The government of India has suitably and justifiably snubbed those in the West who have criticised the Citizenship Amendment Bill
Amidst heated arguments and loud protests within the Parliament and violent street demonstrations in parts of India, particularly North East, the ruling coalition government in India led by the BJP has managed to push through the controversial Citizenship (Amendment) Bill in Parliament. It was passed in Rajya Sabha ( Upper House) on December 11, after being cleared by the Lok Sabha (Lower House) earlier. It now awaits the clerical formality of President’s consent to become tan Act.
The crux of the amendment is that the government of India can now grant Indian citizenship to such members of selected religious minorities from any of the three neighbouring countries namely Pakistan, Afghanistan and Bangladesh, who face/faced persecution in their respective countries. In this context, the Hindus, Buddhists, Christians, Jains and Parsis have been identified as those minorities which would qualify to seek and get Indian citizenship. The Muslims have been consciously excluded from the list of eligible minorities.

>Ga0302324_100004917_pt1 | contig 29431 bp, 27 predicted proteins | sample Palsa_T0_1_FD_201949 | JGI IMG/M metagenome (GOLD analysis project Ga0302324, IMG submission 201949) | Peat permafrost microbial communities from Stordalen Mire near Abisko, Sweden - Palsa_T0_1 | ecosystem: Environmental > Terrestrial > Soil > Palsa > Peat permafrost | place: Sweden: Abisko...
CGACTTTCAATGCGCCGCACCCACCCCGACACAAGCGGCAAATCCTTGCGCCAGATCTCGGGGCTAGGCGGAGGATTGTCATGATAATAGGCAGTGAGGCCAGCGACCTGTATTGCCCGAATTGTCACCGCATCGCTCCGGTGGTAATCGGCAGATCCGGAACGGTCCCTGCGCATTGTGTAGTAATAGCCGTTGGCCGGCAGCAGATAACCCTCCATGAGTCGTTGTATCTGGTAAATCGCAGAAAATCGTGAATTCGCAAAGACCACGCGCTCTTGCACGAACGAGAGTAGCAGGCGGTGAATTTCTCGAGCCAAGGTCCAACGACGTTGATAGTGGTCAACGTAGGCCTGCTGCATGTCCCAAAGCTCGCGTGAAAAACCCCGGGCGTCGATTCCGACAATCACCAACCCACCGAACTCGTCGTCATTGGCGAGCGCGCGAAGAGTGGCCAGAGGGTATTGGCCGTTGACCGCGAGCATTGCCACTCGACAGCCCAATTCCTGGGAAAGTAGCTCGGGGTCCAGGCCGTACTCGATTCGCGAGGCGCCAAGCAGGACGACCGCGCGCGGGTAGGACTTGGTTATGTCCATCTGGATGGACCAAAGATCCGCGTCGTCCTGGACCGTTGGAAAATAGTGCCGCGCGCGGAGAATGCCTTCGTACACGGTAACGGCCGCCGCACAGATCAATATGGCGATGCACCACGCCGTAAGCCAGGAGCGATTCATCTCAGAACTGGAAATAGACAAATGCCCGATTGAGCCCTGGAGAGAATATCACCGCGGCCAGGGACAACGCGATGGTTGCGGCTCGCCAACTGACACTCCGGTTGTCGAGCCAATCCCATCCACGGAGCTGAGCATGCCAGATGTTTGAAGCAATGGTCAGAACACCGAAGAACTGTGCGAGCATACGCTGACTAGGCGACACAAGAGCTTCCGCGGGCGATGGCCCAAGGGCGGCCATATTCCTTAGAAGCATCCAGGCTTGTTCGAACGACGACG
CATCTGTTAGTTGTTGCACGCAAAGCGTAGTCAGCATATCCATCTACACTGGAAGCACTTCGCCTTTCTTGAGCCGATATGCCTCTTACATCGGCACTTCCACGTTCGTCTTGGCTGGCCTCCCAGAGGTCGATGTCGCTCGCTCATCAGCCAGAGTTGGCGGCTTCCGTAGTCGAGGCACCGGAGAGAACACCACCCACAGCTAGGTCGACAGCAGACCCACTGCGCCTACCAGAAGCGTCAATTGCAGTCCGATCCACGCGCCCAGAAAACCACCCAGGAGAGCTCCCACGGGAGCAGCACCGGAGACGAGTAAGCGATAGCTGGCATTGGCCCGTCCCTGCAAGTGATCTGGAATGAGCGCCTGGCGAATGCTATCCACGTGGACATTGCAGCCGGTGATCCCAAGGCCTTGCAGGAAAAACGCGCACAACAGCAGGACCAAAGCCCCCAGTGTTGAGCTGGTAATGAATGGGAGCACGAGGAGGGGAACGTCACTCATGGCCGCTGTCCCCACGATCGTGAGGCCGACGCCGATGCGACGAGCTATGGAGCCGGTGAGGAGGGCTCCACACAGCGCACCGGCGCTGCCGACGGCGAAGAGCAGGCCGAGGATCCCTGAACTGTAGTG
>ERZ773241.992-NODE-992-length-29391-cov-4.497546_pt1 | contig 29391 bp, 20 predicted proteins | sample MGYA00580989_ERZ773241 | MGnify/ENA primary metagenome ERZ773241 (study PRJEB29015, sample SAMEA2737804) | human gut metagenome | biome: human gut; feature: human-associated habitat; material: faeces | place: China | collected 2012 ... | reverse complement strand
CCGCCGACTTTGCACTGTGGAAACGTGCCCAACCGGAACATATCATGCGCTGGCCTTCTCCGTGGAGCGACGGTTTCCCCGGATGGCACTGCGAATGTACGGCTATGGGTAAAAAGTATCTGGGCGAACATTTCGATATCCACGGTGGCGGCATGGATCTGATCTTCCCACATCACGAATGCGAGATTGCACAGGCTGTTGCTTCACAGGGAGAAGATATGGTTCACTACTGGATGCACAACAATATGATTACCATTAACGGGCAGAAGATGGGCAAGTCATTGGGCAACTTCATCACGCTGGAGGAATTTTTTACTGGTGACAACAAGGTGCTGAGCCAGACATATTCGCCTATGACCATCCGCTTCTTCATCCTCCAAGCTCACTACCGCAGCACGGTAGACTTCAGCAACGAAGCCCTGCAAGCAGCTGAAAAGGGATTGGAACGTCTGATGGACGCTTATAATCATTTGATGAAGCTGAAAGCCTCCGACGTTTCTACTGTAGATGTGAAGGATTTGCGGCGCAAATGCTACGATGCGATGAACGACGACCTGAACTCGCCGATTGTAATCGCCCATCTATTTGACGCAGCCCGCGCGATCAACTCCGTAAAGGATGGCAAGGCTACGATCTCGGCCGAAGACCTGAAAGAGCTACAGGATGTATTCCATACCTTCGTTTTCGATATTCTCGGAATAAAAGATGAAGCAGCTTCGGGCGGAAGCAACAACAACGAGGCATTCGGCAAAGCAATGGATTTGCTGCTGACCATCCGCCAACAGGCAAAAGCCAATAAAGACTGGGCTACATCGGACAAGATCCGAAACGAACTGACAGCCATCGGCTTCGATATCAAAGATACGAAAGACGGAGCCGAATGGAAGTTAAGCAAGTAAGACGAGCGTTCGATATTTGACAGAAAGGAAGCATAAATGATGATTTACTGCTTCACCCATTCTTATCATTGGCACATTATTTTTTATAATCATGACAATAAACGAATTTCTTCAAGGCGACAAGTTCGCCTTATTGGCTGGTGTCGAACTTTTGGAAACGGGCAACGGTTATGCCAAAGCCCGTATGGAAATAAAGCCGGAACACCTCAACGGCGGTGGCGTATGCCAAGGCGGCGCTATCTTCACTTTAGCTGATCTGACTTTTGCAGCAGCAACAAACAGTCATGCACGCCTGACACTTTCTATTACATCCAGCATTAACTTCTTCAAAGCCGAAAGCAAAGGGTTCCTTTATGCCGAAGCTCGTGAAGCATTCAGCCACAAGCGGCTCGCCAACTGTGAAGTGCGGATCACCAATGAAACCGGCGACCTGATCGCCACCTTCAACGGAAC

The thrust of the opposition to the amendment is that it (the amendment) violates the Constitution of India in terms of equality ( Article 14 and Article 15) and is an onslaught on the concept of secularism enshrined in the Constitution as the proposed amendment is applicable on the basis of religion and further it excludes Muslims from the list of prospective beneficiaries.
During the debates within and outside Parliament, the ruling party has forcefully defended its decision by arguing that the “minority status” and the “persecution of minorities” is the guiding principle and that religion has nothing to do with it. Explaining as to why Muslims have been excluded, the ruling party has argued that the three neighbouring countries under reference are Islamic countries and therefore the question of persecution of Muslims by Muslims in Islamic countries is not relevant in the given context.